Rosemary is a highly aromatic herb which is one of the hardiest and easiest of plants to grow. A staple ingredient in Italian cuisine, it is delicious in stuffings, on roasts or sprinkled on potatoes. Leaves can be used both fresh or dried and stems can be turned into skewers by stripping off leaves. It also has medicinal uses as an antiseptic and is said to improve memory. And we can all relate to that! Now, what was I going to say? Oh yes…

A versatile, quick growing plant that works well in any style of garden – from formal to cottage – it can be hedged, potted, shaped or allowed to run wild.  Growing up to 1.5m high and wide, flowers can be pink, blue, mauve or white with upright forms and trailing varieties.  The prostrate variety called ‘Irene’ is probably the best rockery plant you will ever come across.

Other varieties to look out for are ‘Pink Remembrance’, ‘Tuscan Blue’ with lovely upright growth and ‘BBQ Blue’ which grows into a nice rounded shrub approximately 1.2m x 1.2m.

Growing Conditions
Rosemary is a tough woody, perennial herb that is drought tolerant once established. Plant in well drained, loamy soil in a full sun position. It’s frost hardy down to -5 degrees.

Rosemary comes from the Mediterranean region and is used to soils with high calcium content.  Apply dolomite when planting and again each summer to keep up calcium and magnesium levels.

Rosemary in flower

Rosemary in flower

Pruning & Fertilising
Rosemary plants do not need a lot of fertiliser. Applying OCP eco-aminogro and OCP eco-seaweed mixed together every few weeks  will provide sufficient nutrients and keep your plant looking healthy and happy.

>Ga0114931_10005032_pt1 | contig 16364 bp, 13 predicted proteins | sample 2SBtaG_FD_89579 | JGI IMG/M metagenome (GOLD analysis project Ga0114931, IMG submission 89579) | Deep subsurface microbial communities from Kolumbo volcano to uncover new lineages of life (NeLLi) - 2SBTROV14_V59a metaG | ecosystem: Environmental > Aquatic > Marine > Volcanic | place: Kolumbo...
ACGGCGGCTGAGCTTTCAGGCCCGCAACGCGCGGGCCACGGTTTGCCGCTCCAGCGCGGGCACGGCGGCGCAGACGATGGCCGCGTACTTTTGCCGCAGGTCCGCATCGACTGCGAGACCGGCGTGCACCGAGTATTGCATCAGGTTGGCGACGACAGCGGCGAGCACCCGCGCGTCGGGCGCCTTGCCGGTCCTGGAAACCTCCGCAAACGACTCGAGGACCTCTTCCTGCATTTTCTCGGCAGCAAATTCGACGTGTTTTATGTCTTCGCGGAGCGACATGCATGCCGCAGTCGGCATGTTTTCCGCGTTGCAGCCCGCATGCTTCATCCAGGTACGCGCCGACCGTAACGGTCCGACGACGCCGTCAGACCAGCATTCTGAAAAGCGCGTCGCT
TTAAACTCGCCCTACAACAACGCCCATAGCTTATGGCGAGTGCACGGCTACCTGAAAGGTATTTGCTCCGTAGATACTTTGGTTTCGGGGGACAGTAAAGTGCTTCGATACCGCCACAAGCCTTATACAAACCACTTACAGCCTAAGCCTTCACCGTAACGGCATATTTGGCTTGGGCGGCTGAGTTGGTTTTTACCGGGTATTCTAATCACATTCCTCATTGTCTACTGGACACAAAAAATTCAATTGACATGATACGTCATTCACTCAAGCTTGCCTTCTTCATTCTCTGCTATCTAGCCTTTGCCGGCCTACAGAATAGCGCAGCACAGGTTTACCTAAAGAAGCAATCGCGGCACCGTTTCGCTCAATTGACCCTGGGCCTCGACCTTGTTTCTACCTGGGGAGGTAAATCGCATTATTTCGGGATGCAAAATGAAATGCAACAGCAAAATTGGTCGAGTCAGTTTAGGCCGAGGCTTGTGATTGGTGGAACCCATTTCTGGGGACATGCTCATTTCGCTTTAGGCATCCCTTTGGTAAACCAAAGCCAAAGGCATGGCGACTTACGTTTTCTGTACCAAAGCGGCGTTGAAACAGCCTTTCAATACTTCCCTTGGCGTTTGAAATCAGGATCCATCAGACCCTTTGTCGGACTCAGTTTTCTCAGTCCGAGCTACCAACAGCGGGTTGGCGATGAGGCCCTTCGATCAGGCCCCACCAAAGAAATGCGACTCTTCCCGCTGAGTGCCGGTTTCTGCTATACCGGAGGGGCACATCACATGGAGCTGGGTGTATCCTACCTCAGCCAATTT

Pinching out the tips for use in the kitchen will keep the bush growing nice and compact. Rosemary resents hard pruning into old growth and it usually results in dieback.  Any dead wood that does occur should be removed to hopefully encourage new growth.

New plants can be propagated from cuttings at most times of the year and generally strike well. Best success will be from soft tip cuttings in early Summer and semi hardwood cuttings in late Summer to mid Autumn.

Pest and Disease Problems for Rosemary
Rosemary is seldom attacked by pests and diseases but if growing in poor conditions (not enough sunlight, wet feet or too much humidity) then problems may arise. Powdery mildew may attack the foliage or plants can rot and die off completely. Improve the growing conditions and if necessary apply an organic fungicide.

Scale, mites and aphids may also appear from time to time and can be controlled with a horticultural oil.

Trailing or prostrate rosemary spilling over it's pot

Trailing or prostrate rosemary spilling over it's pot